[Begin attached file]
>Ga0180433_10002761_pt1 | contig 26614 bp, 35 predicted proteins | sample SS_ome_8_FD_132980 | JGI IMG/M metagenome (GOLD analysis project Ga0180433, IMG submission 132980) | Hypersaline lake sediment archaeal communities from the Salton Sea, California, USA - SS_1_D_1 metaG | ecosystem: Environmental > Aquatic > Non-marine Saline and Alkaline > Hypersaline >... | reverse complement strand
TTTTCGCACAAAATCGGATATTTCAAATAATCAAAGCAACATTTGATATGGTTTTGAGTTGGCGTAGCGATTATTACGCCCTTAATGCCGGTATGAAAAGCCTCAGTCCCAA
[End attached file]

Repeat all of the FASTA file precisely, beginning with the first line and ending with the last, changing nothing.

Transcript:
>Ga0180433_10002761_pt1 | contig 26614 bp, 35 predicted proteins | sample SS_ome_8_FD_132980 | JGI IMG/M metagenome (GOLD analysis project Ga0180433, IMG submission 132980) | Hypersaline lake sediment archaeal communities from the Salton Sea, California, USA - SS_1_D_1 metaG | ecosystem: Environmental > Aquatic > Non-marine Saline and Alkaline > Hypersaline >... | reverse complement strand
TTTTCGCACAAAATCGGATATTTCAAATAATCAAAGCAACATTTGATATGGTTTTGAGTTGGCGTAGCGATTATTACGCCCTTAATGCCGGTATGAAAAGCCTCAGTCCCAA